Arts and Culture Weekend Getaway in the Berkshire Mountains
1Get your bearings by venturing into Downtown Lenox. Poke your head in and around the shops and galleries located along the main thoroughfares of Main, Franklin, Church, and West streets.
2Enjoy a lovely dinner in the outdoor courtyard of Cafe Lucia, a Berkshires favorite that's been dishing up Italian specialties based on local ingredients for the last three decades.
3In season, there's nothing more soothing than al fresco entertainment on the historic grounds of Tanglewood. (Even with no show on, it's still worth visiting to experience the setting.) Classical greats perform at the Koussevitzky Shed, while smaller shows go on at the newer Ozawa Hall. Economical lawn seats are almost always available on the fly except during big events such as James Taylor nights. Picnics are not only welcomed, they're encouraged; locals haul in all manner of décor, including tables and candelabras. Pull up a piece of grass and enjoy.
1Eggs with roasted potatoes or croissant French toast will get your day off to a perfectly glorious start at Haven in downtown Lenox.
2Just a few minutes outside of town, the thoroughly modern spa at the historic Cranwell estate has all the wraps, massages, and treatments to turn you to mush — in a good way. For true bliss, go for the full Mosaic "envelopment."
3Those who can't afford a room at the glorious Wheatleigh Hotel — which, let's face it, is most of us — can be consoled with a lunch of gnocchi, lamb loin, and salmon tartar at the Italian villa's splendid Library restaurant. The view is just as tasty. Reservations are strongly recommended.
4Leave Lenox behind for Williamstown, a quick, under-30-mile drive north on US 7. Here, The Clark Art Institute may be small compared to some of its urban brethren, but it's stunning for its collection that includes Monet, Renoir, and Degas among other masters.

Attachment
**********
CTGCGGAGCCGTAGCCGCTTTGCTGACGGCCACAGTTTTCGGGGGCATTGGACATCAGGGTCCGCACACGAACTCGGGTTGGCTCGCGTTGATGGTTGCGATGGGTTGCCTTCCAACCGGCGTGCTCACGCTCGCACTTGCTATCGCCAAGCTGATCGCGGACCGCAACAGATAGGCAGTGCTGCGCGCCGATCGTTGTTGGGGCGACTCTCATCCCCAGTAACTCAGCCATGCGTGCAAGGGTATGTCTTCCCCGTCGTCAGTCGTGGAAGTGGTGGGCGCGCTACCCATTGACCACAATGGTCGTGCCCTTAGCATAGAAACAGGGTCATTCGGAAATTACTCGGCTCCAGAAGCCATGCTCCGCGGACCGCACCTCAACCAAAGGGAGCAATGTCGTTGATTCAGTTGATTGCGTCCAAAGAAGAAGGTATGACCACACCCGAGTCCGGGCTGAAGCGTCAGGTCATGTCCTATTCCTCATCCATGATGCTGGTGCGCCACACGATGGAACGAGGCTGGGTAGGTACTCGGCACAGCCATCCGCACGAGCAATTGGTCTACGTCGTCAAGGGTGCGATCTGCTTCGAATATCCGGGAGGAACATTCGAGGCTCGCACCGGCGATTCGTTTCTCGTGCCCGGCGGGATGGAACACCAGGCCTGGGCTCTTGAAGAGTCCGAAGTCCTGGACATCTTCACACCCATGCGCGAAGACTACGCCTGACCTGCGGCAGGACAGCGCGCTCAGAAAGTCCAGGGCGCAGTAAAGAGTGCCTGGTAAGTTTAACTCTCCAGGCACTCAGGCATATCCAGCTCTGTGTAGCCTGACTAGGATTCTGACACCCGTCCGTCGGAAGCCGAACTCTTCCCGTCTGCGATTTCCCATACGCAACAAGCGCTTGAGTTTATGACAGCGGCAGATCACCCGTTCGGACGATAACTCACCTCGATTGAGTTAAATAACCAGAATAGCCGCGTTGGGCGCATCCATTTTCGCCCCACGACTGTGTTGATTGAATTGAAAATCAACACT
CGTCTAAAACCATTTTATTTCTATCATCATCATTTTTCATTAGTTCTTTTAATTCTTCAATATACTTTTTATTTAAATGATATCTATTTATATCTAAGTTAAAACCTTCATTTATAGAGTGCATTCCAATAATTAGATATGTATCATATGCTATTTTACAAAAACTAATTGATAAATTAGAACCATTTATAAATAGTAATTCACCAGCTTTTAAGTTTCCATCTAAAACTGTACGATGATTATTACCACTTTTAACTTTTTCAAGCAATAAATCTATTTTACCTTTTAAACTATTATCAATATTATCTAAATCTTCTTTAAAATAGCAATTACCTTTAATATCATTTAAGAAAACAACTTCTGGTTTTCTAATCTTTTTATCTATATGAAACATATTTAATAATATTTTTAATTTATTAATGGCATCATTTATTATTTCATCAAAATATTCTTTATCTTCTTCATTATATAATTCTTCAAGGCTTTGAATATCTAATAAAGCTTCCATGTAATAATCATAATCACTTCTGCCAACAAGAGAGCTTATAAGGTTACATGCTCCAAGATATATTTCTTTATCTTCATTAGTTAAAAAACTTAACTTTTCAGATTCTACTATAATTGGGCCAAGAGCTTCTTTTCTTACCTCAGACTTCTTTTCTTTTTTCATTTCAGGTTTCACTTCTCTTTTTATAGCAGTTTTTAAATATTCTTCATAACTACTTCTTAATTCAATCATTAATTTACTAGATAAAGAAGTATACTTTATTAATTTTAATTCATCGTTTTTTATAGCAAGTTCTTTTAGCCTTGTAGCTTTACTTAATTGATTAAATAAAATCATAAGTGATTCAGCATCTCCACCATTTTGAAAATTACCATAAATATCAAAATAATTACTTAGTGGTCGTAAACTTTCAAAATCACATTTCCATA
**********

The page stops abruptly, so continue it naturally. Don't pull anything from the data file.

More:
5Retrace your drive south to reach Stockbridge, just past Lenox, to explore the charming outdoor gardens at Chesterwood. Its studio was the artistic home of Daniel Chester French, most famous for sculpting the Lincoln Memorial.
6Wend your way further south to Great Barrington for a stellar pre-show dinner at Café Adam. Named for its chef Adam Zieminski, the small eatery (reservations a must!) gets raves for its regional ingredients and eclectic menu ranging from fresh farm burgers and hand-cut fries to divine pastas made on the premises.
7Cap off your night with a performance at Great Barrington's century-old Mahaiwe Performing Arts Center, an art house that hosts year-round productions (unlike many of its Berkshire stage siblings). Guest performers include the likes of Betty Buckley and Barbara Cook, with fare ranging from opera, to dance, to classic films and playful musical sing-alongs.
1Lenox's modest Spoon has a surprisingly wide-ranging breakfast menu that features everything from omelets and toast to crab cakes and eggs with aioli. Breakfast is served all day, too.
2Also in Lenox, Edith Wharton's one-time estate, The Mount, has lived almost as dramatic a life as her characters in recent years. Closure was nearly imminent a few years ago, but benefactors saved the day. Restoration of the property continues, but you can enjoy the dignified manor, including its gardens, living areas, and exhibits.
3A trip to the Berkshires isn't complete without a visit to the Norman Rockwell Museum in Stockbridge. Enjoy the famed paintings, humor, and cover art from the American Master and then grab a giant sandwich or some chowder at the tchotchke-filled Widow Bingham's Tavern at the Red Lion Inn before heading back to Boston.